Near the end of my visit there, my fellow earthers and I were invited to a school whose teachers and students were the only ones that could somehow tell we were actually visitors from another realm. I’m not sure if education was compulsory there, but at the very least it seemed very stress free and “open”; although adults were in charge, children had a lot of freedom; you could get up and walk around at leisure. There didn’t seem to be much in the way of lecturing, rather “classes” (which did not seem to be organized around any one particular topic at once) were like open conversations, sometimes with children taking notes to answer questions or practice problems. I remember learning some math and translating it in my head to how we would express the same math in our world, and being somewhat confused by how they did it.

Anyway, somehow I could tell my time in that world was coming to an end just as a “test day” was upon us. They had some kind of weird paper at the school where they would hand out tests (which were somehow individualized for each student) and answers could be submitted through the paper. But the paper was still cheap enough that you could rip it up and throw it away. Still, you never needed to hand your paper in, you just needed to say that you were done and the teacher would somehow collect your answers. Maybe the pens kept track of how they moved or they took a picture from somewhere? I don’t know. But somehow the writing on the paper would disappear and the teacher would have your answers.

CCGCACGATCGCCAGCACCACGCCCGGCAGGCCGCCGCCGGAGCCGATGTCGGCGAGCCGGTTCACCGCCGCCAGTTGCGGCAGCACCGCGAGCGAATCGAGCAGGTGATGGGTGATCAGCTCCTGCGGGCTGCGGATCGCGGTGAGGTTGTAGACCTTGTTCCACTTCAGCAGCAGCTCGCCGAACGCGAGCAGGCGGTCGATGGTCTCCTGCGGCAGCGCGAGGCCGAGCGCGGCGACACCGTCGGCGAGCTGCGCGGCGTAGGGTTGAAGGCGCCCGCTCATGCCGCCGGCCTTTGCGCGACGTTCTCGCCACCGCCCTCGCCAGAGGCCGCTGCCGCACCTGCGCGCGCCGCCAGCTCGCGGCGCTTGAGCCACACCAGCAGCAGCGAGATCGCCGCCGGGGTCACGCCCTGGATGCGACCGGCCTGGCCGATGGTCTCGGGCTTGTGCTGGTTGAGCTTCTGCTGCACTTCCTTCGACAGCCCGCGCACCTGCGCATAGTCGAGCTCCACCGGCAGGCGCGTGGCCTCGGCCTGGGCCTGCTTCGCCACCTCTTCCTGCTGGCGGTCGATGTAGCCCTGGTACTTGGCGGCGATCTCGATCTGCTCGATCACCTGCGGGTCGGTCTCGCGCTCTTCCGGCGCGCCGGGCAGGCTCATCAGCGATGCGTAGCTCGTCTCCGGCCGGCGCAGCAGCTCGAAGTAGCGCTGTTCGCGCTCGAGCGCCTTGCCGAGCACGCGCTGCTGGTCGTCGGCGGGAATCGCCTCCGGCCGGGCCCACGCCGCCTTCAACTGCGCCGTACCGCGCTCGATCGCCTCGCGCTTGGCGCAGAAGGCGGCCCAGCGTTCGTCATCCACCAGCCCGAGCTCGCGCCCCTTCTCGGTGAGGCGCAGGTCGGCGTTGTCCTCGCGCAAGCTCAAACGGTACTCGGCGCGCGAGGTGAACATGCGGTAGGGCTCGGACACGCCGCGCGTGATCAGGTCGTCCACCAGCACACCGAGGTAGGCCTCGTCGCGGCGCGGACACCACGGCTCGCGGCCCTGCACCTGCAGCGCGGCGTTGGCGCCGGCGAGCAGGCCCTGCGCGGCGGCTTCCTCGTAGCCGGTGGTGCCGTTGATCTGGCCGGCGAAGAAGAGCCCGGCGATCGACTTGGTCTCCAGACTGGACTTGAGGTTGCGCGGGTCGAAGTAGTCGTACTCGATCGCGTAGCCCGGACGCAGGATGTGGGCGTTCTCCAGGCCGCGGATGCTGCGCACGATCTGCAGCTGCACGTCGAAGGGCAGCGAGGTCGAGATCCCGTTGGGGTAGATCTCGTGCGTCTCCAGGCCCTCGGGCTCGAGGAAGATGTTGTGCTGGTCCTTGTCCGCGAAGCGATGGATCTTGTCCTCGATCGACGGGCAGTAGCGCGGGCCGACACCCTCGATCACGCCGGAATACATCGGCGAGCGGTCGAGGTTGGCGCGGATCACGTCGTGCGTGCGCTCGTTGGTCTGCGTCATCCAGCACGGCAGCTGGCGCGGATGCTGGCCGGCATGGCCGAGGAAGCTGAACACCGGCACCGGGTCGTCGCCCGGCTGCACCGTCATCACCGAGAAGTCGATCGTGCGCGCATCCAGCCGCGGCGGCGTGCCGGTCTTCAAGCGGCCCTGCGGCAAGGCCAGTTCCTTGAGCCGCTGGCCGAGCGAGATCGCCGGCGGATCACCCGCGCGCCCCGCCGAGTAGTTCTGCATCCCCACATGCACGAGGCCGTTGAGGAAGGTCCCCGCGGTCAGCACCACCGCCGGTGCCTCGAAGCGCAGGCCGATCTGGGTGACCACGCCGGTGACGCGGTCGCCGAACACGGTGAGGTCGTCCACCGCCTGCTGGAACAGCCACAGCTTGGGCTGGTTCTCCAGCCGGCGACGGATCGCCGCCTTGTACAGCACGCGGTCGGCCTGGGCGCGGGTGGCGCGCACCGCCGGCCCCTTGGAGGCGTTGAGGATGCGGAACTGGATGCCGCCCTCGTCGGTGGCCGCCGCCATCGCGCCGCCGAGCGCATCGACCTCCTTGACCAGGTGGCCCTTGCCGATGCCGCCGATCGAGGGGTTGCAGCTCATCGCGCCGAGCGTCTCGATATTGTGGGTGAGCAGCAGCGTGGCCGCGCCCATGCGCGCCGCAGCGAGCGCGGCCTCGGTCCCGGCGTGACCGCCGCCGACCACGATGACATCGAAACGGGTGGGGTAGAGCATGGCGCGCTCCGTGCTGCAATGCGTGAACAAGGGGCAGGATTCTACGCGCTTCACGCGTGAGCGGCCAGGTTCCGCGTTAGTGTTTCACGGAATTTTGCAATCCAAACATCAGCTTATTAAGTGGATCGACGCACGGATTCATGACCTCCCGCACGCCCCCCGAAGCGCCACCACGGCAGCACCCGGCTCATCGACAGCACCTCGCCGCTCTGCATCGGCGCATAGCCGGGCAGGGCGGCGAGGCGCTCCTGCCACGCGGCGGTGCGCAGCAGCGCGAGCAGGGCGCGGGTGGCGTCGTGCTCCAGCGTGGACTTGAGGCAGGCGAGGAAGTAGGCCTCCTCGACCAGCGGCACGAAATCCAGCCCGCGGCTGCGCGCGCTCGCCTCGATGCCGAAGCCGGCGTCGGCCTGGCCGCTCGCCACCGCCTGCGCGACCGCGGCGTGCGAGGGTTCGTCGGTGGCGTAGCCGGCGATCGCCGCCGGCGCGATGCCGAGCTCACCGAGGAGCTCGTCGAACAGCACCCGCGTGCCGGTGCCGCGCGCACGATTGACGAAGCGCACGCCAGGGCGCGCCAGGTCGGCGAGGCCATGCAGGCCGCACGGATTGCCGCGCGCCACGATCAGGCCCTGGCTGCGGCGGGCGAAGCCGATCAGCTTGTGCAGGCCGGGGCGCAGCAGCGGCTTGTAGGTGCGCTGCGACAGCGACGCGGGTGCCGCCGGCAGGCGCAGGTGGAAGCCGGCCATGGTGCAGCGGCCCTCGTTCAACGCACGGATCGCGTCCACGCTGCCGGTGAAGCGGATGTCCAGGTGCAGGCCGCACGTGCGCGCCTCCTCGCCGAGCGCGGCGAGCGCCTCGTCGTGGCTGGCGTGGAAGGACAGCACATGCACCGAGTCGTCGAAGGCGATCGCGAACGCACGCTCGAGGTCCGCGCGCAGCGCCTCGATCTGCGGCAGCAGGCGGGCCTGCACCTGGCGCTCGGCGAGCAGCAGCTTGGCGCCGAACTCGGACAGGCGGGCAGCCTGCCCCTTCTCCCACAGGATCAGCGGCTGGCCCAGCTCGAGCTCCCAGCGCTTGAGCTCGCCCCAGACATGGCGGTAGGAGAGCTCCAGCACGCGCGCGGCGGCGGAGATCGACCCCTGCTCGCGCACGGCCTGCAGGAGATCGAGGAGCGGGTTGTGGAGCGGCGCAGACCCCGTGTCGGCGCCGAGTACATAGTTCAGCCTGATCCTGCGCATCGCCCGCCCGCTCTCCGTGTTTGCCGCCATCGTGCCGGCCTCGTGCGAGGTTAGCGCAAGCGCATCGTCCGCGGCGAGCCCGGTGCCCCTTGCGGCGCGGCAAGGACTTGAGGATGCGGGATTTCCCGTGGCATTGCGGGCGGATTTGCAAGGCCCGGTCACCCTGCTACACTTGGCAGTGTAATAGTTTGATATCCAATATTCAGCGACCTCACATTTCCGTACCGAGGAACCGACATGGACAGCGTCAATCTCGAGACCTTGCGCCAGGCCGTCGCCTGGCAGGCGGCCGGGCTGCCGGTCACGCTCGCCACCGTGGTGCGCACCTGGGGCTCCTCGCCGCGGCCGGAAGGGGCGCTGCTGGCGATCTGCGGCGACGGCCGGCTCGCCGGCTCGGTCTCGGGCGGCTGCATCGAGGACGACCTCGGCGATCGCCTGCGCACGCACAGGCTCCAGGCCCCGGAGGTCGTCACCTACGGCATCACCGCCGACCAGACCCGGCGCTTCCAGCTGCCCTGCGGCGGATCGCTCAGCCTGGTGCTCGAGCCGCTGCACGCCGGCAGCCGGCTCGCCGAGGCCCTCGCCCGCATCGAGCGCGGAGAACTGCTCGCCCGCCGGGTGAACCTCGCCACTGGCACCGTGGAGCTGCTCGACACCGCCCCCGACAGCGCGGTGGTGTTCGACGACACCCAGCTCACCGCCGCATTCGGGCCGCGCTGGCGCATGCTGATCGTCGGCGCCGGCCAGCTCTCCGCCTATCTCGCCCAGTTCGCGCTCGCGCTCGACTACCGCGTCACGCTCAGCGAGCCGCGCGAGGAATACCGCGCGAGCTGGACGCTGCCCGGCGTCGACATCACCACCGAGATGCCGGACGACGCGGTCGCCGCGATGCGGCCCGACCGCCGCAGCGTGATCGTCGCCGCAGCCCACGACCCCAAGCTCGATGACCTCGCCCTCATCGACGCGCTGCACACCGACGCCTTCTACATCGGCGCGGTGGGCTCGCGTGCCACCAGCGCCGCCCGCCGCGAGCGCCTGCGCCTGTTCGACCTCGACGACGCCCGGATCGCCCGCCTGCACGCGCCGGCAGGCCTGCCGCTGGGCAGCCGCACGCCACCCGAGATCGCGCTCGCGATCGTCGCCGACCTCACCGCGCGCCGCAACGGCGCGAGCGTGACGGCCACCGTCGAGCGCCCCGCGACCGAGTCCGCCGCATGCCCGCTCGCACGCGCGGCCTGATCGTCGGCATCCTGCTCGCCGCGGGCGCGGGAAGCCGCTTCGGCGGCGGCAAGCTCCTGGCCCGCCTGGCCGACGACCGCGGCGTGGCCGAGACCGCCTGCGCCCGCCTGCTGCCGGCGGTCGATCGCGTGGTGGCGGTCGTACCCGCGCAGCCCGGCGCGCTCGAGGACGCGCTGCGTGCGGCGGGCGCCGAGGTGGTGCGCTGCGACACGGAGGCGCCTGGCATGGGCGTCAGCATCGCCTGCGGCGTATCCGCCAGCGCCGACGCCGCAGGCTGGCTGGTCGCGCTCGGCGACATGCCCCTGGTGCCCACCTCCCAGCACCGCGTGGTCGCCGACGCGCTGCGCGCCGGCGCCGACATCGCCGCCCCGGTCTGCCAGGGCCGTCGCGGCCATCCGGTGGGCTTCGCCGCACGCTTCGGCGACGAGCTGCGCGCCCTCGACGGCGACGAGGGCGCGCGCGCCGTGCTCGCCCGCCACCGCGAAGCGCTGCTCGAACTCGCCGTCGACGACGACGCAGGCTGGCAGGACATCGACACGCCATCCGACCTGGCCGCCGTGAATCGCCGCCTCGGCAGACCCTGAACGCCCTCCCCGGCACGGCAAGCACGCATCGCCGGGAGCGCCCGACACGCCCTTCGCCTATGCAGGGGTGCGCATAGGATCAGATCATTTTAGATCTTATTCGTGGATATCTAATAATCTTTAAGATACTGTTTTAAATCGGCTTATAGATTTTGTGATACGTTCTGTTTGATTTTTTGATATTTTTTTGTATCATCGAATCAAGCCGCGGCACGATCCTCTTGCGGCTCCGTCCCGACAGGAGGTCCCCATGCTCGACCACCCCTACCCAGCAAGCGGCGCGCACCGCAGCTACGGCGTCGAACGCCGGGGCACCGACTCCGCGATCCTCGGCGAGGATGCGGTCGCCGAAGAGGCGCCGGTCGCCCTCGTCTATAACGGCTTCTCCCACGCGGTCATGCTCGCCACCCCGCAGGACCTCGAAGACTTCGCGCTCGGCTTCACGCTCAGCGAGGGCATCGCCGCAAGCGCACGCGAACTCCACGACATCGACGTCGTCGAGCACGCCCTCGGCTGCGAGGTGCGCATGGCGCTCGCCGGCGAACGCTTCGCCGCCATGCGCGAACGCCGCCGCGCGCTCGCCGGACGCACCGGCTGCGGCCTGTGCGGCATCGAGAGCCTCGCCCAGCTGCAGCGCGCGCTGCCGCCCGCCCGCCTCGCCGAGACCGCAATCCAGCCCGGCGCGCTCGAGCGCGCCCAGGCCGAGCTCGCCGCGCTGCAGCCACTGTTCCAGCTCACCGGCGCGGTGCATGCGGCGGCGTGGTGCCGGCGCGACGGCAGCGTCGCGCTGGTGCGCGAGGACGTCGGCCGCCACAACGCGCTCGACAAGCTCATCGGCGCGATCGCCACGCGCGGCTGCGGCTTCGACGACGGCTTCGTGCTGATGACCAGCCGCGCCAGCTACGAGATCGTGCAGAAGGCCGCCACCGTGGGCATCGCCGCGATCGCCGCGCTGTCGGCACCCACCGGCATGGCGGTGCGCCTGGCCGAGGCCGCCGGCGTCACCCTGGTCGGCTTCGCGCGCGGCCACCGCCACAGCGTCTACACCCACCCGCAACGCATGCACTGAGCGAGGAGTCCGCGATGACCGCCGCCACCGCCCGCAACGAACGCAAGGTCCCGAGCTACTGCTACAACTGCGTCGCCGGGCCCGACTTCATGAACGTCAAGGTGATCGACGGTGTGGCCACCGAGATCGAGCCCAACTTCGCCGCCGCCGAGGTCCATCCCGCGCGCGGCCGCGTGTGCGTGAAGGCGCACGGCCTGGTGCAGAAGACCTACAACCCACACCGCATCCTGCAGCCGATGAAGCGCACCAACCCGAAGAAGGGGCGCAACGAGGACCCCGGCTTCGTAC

I kept failing my tests. Everything kept confusing me and the teachers would laugh and give me an easier one. Like there was no real pressure. And we were all allowed to talk and eat during the tests. It was very “open”, almost like a game, although the teachers were still careful to not let anyone cheat, although none of the students seemed to have any desire to anyway, I guess since there were no real punishments for doing poorly.

After I kept on failing different subjects, they finally just gave me one question: “What do you hope to remember the most about visiting this world?” Ironically, I forgot my answer, but it had something to do with emotional control, since they had put so much emphasis on it and it felt so peaceful there. I remember going back over in my head a bunch of things I wanted to remember, even though I forgot most of it. I wanted to remember how long I had been there (two weeks), I wanted to remember the dog-like pets because I thought they were so much fun, I wanted to remember the name of the place (so I could find my fellow dream travelers in this world, although I don’t know if they were even from the same earth time, if they conform to “earth real” at all) but I forgot it. Strangely enough, I remember knowing I would forget most of it because I somehow understood something about how the brain and consciousness works. It was like consciousness was at a higher frequency there, so I understood that very few thoughts and experiences there could be “translated” back to an earth brain. But the visit was still good for the “soul journey” or something.